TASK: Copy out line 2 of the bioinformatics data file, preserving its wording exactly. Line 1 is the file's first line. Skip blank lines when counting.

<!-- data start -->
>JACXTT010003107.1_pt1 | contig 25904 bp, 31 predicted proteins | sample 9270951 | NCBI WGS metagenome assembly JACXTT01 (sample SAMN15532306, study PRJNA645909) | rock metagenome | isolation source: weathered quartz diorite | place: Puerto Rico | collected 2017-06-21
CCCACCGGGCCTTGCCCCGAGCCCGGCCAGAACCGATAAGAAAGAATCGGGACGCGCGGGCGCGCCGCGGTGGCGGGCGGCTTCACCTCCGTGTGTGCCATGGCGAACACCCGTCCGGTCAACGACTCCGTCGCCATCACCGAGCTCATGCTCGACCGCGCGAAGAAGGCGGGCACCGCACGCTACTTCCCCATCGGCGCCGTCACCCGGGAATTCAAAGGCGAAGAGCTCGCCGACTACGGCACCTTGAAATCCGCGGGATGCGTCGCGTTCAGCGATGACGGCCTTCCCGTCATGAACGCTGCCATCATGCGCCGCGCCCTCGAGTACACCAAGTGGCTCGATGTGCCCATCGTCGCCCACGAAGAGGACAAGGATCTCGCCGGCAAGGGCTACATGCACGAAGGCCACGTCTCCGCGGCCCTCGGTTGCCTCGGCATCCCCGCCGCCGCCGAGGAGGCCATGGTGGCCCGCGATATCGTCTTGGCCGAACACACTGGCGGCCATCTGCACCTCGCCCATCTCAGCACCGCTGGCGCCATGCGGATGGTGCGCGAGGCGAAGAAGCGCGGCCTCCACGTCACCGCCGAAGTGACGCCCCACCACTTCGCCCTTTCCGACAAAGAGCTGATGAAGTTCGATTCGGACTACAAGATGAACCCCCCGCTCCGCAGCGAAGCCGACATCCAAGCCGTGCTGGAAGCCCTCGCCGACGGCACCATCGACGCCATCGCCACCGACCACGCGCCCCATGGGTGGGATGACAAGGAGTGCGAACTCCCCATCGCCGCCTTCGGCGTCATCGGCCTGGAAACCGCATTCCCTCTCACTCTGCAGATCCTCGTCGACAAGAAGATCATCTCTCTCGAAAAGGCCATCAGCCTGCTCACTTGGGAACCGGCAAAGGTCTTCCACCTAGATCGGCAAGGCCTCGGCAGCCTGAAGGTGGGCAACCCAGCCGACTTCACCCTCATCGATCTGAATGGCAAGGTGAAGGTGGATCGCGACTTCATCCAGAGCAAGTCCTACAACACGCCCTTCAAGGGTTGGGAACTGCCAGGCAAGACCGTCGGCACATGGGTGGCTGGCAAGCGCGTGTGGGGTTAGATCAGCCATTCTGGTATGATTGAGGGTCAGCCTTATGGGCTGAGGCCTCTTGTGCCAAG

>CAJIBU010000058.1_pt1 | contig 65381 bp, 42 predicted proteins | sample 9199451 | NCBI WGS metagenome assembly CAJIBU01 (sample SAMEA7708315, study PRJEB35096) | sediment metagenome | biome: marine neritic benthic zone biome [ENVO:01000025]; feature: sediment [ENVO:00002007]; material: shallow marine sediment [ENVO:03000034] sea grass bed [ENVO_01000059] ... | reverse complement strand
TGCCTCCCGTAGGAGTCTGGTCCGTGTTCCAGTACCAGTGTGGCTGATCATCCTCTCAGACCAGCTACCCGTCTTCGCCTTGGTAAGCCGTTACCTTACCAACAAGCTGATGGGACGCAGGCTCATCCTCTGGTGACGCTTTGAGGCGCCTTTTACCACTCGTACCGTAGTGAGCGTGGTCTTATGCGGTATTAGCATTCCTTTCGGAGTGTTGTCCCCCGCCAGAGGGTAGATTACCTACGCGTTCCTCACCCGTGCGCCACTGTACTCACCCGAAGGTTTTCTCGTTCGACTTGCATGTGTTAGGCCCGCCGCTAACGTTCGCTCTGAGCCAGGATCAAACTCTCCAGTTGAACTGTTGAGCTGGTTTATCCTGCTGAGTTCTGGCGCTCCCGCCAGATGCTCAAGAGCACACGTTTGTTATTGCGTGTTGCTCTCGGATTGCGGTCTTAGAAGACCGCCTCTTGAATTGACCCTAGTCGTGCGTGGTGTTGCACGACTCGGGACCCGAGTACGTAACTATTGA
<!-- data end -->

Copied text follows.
CCCACCGGGCCTTGCCCCGAGCCCGGCCAGAACCGATAAGAAAGAATCGGGACGCGCGGGCGCGCCGCGGTGGCGGGCGGCTTCACCTCCGTGTGTGCCATGGCGAACACCCGTCCGGTCAACGACTCCGTCGCCATCACCGAGCTCATGCTCGACCGCGCGAAGAAGGCGGGCACCGCACGCTACTTCCCCATCGGCGCCGTCACCCGGGAATTCAAAGGCGAAGAGCTCGCCGACTACGGCACCTTGAAATCCGCGGGATGCGTCGCGTTCAGCGATGACGGCCTTCCCGTCATGAACGCTGCCATCATGCGCCGCGCCCTCGAGTACACCAAGTGGCTCGATGTGCCCATCGTCGCCCACGAAGAGGACAAGGATCTCGCCGGCAAGGGCTACATGCACGAAGGCCACGTCTCCGCGGCCCTCGGTTGCCTCGGCATCCCCGCCGCCGCCGAGGAGGCCATGGTGGCCCGCGATATCGTCTTGGCCGAACACACTGGCGGCCATCTGCACCTCGCCCATCTCAGCACCGCTGGCGCCATGCGGATGGTGCGCGAGGCGAAGAAGCGCGGCCTCCACGTCACCGCCGAAGTGACGCCCCACCACTTCGCCCTTTCCGACAAAGAGCTGATGAAGTTCGATTCGGACTACAAGATGAACCCCCCGCTCCGCAGCGAAGCCGACATCCAAGCCGTGCTGGAAGCCCTCGCCGACGGCACCATCGACGCCATCGCCACCGACCACGCGCCCCATGGGTGGGATGACAAGGAGTGCGAACTCCCCATCGCCGCCTTCGGCGTCATCGGCCTGGAAACCGCATTCCCTCTCACTCTGCAGATCCTCGTCGACAAGAAGATCATCTCTCTCGAAAAGGCCATCAGCCTGCTCACTTGGGAACCGGCAAAGGTCTTCCACCTAGATCGGCAAGGCCTCGGCAGCCTGAAGGTGGGCAACCCAGCCGACTTCACCCTCATCGATCTGAATGGCAAGGTGAAGGTGGATCGCGACTTCATCCAGAGCAAGTCCTACAACACGCCCTTCAAGGGTTGGGAACTGCCAGGCAAGACCGTCGGCACATGGGTGGCTGGCAAGCGCGTGTGGGGTTAGATCAGCCATTCTGGTATGATTGAGGGTCAGCCTTATGGGCTGAGGCCTCTTGTGCCAAG